Today’s blog continues my earlier Toastmasters view on Bruce Temkins’ Six Laws of Customer Experience — The Fundamental Truths that Define How Organizations Treat Customers. While Temkins wrote about commercial interactions with paying customers, much of what he said relates directly to the Toastmasters experience and the success of our organization.
Not many Toastmasters wake up in the morning and say “Today, I want to make life miserable for my fellow Toastmasters.” Yet every day, members — from Plain Ordinary Toastmasters to club officers to District officers—make decisions or take actions that end up frustrating, annoying, or downright upsetting their fellow members. It can even be a decision or an action by an International officer. But it’s often not individual actions that cause the problems. Often times, the issues come down to a lack of cooperation or coordination across people and organizations.
Given that most club officers want their clubs to better serve each other and fellow members, a clear view of what members need, want, and dislike can align decisions and actions. If everyone shared a vivid view of the target members and had visibility into members feedback, then there would be less disagreement about what to do to keep the whole club happy and productive. While it may be difficult to agree on overall priorities and strategies, it’s much easier to agree on the best way to treat our fellow members.
So here are some suggestions:
Don’t wait for your club as a whole to solve individual member problems. No organizational structure is perfect; they all have some flaws. And it takes a long time to make major organizational changes. So rather than waiting for a structural change to create alignment, use a clear focus on members needs as a way to align the decisions and actions of individuals — even if your club as a whole remains out of alignment with the needs of a fellow member. Vice Presidents Membership, heads up! Don’t wait for your club Treasurer to “collect dues.” Your club mission is to keep members happy and wanting to renew and renew and renew. To do that, you have got to connect one on one with each of your fellow members to discover his or her special wants, hopes, desires and dreams. Even if those wants, hopes, desires and dreams “have nothing to do with Toastmasters.” There is always some way to connect seemingly “non-Toastmasters-like” desires with our program….and it’s your job to find a way.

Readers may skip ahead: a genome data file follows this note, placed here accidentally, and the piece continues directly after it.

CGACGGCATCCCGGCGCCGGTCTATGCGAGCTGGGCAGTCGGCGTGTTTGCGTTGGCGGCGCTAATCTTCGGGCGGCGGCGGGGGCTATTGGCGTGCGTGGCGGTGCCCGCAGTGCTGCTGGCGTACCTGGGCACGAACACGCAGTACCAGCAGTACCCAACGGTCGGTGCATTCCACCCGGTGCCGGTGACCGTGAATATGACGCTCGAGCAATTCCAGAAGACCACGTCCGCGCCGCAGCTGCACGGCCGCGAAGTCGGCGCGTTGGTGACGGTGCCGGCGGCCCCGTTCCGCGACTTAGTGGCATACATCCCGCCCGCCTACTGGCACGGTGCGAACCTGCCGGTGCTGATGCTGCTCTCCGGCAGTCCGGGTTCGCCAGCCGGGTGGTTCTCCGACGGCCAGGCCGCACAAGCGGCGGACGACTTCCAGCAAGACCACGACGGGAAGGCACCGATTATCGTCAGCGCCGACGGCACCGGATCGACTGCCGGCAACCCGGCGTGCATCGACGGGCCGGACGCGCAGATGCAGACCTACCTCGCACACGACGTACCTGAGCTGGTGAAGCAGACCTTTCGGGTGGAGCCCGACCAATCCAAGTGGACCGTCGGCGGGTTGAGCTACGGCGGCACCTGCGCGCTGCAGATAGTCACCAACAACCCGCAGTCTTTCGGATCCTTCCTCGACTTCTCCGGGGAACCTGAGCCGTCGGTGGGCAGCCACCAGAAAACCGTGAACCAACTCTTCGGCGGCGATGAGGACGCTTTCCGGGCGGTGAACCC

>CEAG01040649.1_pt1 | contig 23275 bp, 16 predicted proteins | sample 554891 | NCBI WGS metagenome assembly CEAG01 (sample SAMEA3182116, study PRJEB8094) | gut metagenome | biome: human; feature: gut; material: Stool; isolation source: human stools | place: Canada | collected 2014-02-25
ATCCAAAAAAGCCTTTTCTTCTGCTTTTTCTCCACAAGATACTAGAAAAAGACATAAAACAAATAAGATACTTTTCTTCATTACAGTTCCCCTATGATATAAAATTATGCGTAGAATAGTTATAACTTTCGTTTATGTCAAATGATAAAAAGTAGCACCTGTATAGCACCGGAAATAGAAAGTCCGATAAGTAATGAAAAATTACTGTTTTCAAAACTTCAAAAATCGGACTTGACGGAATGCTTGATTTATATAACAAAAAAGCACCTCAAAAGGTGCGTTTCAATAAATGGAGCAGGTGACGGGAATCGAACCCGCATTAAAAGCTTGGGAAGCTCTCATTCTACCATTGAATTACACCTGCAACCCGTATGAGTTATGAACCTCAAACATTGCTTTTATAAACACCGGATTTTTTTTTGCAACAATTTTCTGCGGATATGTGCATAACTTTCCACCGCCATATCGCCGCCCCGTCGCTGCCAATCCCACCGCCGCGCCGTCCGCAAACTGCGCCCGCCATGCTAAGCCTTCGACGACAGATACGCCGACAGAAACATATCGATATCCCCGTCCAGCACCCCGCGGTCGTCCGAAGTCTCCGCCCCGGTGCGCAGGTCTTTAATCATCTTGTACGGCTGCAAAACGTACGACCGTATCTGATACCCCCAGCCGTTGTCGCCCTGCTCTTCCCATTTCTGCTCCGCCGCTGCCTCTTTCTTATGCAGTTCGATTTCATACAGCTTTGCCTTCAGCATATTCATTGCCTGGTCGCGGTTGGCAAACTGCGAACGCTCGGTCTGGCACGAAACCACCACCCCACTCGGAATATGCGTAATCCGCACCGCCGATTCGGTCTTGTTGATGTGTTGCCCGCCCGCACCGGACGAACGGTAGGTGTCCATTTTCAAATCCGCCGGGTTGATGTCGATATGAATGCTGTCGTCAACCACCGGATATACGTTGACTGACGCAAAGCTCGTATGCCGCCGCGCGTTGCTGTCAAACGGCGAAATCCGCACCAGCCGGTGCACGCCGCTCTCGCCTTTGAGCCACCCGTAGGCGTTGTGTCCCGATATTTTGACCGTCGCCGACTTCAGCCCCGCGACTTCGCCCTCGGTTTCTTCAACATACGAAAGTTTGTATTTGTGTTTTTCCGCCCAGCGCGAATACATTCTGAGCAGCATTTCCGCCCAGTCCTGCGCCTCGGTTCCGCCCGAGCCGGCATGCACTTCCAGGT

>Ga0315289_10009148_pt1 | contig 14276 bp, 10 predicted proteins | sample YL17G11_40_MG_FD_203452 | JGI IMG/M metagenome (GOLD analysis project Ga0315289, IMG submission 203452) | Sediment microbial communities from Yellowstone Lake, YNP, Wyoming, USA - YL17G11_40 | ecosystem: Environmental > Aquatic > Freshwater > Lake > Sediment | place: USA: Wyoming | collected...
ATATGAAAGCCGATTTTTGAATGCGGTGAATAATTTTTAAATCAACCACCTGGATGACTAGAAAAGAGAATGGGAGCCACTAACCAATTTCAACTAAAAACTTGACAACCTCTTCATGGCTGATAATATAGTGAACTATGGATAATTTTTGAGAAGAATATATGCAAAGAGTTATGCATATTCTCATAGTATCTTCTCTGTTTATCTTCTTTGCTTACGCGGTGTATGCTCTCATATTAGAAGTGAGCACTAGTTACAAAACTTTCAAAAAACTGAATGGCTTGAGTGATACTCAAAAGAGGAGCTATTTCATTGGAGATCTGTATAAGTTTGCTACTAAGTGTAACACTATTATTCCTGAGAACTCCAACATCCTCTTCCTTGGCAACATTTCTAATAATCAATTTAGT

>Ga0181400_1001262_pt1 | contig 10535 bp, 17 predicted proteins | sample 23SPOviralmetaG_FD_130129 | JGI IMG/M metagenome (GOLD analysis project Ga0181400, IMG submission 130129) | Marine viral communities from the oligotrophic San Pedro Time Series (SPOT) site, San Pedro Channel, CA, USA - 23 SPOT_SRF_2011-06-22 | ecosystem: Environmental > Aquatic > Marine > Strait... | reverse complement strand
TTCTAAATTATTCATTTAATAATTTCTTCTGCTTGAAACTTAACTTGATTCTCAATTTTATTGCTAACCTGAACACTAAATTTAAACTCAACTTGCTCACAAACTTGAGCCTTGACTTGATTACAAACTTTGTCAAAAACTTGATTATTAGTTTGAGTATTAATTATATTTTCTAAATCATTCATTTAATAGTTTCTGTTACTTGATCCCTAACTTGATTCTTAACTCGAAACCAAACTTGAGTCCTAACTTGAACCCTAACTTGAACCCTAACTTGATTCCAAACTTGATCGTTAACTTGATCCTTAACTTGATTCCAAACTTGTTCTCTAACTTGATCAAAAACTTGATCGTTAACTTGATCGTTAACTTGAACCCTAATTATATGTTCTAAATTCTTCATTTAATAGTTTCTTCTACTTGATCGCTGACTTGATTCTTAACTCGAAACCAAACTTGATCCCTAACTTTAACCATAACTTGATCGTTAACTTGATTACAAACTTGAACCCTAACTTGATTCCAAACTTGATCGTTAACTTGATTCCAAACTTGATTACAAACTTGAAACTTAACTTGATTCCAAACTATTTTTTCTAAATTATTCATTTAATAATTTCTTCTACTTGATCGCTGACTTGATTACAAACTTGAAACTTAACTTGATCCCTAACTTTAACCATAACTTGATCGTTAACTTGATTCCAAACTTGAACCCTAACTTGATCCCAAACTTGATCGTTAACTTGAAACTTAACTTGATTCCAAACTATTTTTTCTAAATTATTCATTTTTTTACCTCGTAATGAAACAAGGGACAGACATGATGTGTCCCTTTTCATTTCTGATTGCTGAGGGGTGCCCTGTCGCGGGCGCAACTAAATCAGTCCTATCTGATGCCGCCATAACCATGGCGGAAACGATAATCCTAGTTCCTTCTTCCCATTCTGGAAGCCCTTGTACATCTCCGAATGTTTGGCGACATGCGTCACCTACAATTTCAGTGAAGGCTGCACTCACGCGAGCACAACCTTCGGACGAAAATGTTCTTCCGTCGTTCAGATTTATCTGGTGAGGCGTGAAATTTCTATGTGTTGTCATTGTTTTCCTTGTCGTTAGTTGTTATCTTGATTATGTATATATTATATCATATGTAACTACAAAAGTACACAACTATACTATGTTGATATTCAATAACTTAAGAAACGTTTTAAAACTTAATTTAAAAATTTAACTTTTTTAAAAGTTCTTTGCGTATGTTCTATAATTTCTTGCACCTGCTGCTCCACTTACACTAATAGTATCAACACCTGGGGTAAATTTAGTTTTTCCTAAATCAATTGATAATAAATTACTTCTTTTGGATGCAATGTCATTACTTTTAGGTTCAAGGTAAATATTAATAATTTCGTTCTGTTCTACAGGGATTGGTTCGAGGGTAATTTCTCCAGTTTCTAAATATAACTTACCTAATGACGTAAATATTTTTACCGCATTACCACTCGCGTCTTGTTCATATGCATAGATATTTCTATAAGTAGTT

Broadly share member insight. While we all know that club officers affect members experience, almost everyone in the club also has some impact on how fellow members are treated. Think of your club as a large production crew making the stars (your fellow members) shine on stage. Since many of the decisions that impact members aren’t debated or discussed, they just happen. It helps for as many members as possible to understand our fellow members. Think of this as a silent alignment process.
Talk about member needs, not personal preferences. Disagreements are somewhat natural when people debate things from their own points of view. Instead of discussing what you like or think, re-frame discussions to be about overall member needs. If you find that you don’t really know enough about other members to solve the disagreement, then stop arguing and go get more information about your members.
THE BOTTOM LINE: FOCUS ON YOUR FELLOW MEMBERS’ NEEDS. What goes around comes around.Twitter LinkedIn FaceBook